Wear Your School Colors

Wear Your School Colors lesson plan

Rah! Rah! Rah! Three cheers for your school. Show your loyalty by creating "spirit wear." Use Crayola Fabric Markers to decorate hats, hair ties, shoelaces, T-shirts—any clothing or accessories you choose.

  • 1.

    How can you show school spirit? Create your own team-wear on any fabric, such as shirts, hats, or even vests. Here are a few ideas. Before you decorate any clothing, be sure to ask an adult for permission.

  • 2.

    Design a Hat. On paper, use Crayola® Erasable Colored Pencils and your imagination to sketch a design for your hat. Use your school mascot, logo, or initials to create an original design. You can add stars, your name, or your class graduation year, too. These colored pencils erase easily, so try several possibilities.

  • 3.

    Place white paper under your hat. Use Crayola Fabric Markers to draw your design on the hat. Air-dry the hat overnight before wearing.

  • 4.

    Spiff Up Shoe Laces. On paper, sketch a design for your shoelaces. Use dots, dashes, squares, triangles, stripes, curves, squiggles, blocks, or check.

  • 5.

    Place paper under the laces. Use the Fabric Markers to draw your design on the laces. Air-dry the laces overnight before putting them in your shoes.

  • 6.

    Decorate Hair Ties. Sketch a design for your hair ties. Use dots, stripes, swirls, checks, hearts, stars, moons, flowers, or any pattern you like.

  • 7.

    Using Crayola Scissors, cut a rectangle of plain, light-colored cloth about 4 inches (10 cm) by 6 inches (15 cm). Place paper under the fabric.

  • 8.

    Use Crayola Fabric Markers to draw on the fabric. If the cloth is heavy, design both sides. Air-dry the ties overnight.

  • 9.

    Fold fabric in half lengthwise. Holding fabric on the fold, cut strips up, but not through, the fold, to form fringe.

  • 10.

    Open the fringed material and scrunch it together in the center to form a bow. Tie it securely around the center with string or a rubber band. After the marker dries overnight, you’re ready to wear your ties in your hair.

Standards

  • LA: Engage effectively in a range of collaborative discussions (one-on-one, in groups, and teacher led) with diverse partners on grade level topics and texts, building on others’ ideas and expressing their own clearly.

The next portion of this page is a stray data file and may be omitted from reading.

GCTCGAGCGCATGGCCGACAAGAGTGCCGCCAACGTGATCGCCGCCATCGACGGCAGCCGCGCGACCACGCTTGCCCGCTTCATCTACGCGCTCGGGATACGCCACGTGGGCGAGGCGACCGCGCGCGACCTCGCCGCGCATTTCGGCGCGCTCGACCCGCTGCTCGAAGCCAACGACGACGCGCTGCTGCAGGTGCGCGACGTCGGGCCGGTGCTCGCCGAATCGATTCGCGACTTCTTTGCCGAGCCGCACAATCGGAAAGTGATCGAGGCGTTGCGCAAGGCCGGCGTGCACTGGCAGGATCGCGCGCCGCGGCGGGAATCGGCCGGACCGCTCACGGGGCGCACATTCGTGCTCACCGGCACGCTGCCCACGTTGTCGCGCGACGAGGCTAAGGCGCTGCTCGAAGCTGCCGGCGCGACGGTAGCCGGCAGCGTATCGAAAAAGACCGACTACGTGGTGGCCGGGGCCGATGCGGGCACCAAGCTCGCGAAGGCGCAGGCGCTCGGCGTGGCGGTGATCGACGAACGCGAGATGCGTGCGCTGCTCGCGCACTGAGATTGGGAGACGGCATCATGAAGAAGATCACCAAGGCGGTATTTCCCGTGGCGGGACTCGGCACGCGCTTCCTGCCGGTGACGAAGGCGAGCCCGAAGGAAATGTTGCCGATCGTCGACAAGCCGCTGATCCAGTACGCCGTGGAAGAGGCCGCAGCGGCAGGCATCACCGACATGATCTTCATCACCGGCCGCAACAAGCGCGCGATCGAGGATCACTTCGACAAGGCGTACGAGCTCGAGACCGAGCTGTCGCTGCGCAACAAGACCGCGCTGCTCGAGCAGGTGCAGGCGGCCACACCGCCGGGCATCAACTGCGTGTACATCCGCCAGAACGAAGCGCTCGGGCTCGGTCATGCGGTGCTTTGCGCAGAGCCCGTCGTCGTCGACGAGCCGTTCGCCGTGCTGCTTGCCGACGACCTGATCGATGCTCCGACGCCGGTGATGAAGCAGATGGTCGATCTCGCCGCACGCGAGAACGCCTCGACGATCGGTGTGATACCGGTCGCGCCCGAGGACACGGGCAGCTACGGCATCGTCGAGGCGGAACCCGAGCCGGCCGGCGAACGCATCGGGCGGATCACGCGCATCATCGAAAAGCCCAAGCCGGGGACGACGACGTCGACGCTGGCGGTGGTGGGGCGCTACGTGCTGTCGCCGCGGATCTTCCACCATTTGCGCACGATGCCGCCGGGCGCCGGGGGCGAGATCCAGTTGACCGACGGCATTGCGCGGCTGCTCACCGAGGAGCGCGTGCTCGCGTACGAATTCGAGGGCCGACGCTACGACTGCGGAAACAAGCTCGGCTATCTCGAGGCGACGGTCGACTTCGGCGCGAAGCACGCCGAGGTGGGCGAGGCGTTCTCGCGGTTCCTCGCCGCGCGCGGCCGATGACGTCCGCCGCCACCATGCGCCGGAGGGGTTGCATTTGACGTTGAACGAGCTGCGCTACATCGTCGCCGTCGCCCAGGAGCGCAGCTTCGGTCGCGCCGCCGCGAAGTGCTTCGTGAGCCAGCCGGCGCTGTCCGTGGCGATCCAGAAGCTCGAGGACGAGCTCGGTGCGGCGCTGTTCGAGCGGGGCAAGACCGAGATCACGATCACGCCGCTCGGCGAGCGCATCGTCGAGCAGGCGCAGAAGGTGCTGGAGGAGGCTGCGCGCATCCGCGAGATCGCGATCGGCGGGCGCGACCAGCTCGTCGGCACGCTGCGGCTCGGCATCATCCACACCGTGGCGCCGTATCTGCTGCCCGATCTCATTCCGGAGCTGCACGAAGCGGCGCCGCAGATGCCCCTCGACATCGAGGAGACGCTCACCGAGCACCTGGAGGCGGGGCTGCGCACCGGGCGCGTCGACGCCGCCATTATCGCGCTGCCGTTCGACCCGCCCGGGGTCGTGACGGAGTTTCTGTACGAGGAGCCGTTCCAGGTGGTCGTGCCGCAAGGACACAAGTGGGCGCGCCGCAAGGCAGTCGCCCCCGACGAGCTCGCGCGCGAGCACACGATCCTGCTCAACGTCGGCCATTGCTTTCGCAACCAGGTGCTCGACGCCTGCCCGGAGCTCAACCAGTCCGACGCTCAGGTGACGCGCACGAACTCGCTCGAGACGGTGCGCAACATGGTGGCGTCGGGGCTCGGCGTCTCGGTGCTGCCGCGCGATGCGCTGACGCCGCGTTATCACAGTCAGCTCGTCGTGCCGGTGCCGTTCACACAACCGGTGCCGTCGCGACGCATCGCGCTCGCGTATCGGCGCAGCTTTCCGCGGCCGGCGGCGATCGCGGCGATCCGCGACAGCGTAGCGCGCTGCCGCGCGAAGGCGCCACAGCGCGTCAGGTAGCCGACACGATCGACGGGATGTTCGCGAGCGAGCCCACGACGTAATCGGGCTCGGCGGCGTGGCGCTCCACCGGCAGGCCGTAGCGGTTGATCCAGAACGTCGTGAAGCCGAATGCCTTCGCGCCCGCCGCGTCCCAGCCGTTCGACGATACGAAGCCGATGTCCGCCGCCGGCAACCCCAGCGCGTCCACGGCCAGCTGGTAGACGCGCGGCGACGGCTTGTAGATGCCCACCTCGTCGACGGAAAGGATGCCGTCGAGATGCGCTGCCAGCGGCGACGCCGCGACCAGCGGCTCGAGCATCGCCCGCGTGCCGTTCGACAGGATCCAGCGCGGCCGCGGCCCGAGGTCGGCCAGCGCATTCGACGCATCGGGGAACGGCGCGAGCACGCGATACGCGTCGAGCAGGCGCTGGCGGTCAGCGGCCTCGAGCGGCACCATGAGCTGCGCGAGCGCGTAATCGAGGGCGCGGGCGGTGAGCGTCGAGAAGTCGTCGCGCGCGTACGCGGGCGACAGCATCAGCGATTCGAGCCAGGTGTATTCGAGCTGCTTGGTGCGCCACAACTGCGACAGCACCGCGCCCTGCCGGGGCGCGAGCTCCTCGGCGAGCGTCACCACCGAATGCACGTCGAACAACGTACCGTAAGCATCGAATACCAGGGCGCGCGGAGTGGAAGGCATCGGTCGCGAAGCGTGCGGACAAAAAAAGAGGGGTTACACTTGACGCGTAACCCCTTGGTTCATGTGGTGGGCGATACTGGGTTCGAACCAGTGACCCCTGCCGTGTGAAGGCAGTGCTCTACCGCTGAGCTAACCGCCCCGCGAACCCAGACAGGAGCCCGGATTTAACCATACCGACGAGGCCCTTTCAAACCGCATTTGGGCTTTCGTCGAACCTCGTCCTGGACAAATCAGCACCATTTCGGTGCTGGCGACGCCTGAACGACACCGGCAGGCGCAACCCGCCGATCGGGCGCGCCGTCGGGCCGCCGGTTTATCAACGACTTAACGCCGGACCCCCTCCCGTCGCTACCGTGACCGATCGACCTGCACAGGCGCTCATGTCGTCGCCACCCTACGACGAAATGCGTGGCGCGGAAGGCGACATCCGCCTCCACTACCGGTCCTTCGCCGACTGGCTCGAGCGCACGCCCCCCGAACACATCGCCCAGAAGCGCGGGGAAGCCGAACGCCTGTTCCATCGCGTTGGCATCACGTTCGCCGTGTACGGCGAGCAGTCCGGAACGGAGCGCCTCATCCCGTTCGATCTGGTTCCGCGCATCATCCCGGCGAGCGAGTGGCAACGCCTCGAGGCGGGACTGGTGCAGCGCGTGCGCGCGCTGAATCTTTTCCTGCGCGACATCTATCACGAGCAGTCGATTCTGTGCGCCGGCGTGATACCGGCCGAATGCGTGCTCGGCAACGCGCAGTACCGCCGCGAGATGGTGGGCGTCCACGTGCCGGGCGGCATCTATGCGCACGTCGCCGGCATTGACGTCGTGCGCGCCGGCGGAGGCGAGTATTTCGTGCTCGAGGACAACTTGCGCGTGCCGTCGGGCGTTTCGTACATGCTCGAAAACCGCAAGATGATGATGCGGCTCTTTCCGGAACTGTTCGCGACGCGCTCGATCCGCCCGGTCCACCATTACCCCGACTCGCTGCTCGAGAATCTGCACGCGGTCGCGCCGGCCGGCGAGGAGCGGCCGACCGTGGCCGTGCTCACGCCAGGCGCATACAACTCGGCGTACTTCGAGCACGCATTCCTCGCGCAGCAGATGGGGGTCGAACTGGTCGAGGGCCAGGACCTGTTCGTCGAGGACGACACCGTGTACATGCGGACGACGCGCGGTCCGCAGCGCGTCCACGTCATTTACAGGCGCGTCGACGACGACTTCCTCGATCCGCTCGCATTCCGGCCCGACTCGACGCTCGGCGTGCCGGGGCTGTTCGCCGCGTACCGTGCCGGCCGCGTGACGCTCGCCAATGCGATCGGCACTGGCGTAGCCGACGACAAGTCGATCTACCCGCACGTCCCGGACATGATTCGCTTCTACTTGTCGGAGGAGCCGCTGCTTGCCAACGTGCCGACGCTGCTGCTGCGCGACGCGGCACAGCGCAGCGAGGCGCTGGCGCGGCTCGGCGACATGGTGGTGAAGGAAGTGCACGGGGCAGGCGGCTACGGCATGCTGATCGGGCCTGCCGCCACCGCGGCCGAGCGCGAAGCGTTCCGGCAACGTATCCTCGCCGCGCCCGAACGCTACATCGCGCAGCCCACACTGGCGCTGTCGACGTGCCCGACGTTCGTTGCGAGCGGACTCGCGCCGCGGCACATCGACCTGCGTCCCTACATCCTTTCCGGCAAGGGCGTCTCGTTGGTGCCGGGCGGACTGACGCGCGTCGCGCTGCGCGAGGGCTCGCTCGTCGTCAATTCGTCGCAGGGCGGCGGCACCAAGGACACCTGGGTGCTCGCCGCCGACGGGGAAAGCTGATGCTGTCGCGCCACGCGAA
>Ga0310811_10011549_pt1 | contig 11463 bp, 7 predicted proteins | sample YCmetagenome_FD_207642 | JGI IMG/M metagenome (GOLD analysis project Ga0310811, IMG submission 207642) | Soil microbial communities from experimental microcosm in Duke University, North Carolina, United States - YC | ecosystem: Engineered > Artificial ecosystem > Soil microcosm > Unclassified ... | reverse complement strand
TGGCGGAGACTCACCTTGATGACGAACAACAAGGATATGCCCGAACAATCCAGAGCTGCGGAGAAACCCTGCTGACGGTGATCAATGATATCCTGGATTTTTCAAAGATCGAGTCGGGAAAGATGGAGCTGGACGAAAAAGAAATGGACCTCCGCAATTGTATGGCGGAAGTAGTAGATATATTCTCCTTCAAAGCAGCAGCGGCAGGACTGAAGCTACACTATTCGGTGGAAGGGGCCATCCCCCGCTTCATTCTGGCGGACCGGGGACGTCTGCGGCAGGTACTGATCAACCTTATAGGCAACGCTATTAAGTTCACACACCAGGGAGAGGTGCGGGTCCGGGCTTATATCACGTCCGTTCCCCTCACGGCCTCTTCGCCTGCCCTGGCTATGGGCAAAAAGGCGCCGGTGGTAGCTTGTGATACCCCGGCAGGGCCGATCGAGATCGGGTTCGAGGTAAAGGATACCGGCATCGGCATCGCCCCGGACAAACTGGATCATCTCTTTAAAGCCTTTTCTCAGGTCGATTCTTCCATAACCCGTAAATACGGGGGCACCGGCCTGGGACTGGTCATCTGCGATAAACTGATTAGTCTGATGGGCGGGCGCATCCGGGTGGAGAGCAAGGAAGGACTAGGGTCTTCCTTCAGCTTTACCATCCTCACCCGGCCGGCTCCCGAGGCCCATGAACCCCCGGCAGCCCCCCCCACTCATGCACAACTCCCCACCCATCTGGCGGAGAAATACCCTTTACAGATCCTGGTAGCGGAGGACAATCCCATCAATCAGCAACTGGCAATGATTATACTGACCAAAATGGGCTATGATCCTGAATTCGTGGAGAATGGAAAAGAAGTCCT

• LA: Conduct short research projects that use several sources to build knowledge through investigation of different aspects of a topic.
  • LA: Write routinely over extended time frames (time for research, reflection, and revision) and shorter time frames (a single sitting or a day or two) for a range of discipline-specific tasks, purposes, and audiences.
  • MATH: Convert like measurement units within a given measurement system.
  • SS: Describe ways in which language, stories, folktales, music, and artistic creations serve as expressions of culture and influence behavior of people living in a particular culture.
  • SS: Identify roles as learned behavior patterns in group situations such as student, family member, peer play group member, or club member.
  • SS: Give examples of the role of institutions in furthering both continuity and change.
  • VA: Use different media, techniques, and processes to communicate ideas, experiences, and stories.
  • VA: Use visual structures of art to communicate ideas.
  • VA: Select and use subject matter, symbols, and ideas to communicate meaning.

Adaptations

  • Invite the school counselor to visit with the class and discuss the importance of school spirit and unity among the students and staff. Prior to the visit, students organize questions for the counselor. After the visit, students post learning to a class blog.
  • Students consider an original symbol for their school. Sketch the symbol on a large window pane near the main entrance to the school. Use Crayola Window Crayons to create the window image.
  • Car magnets are very popular for personal causes. Students design a magnet showing their school symbol and color scheme.
  • Encourage students to investigate symbols of their community, state, etc. Create sketches of each and research the history of the symbol. For example, had it been up to Benjamin Franklin, the turkey would be the symbolic bird for the United States. Why did the turkey not receive this honor?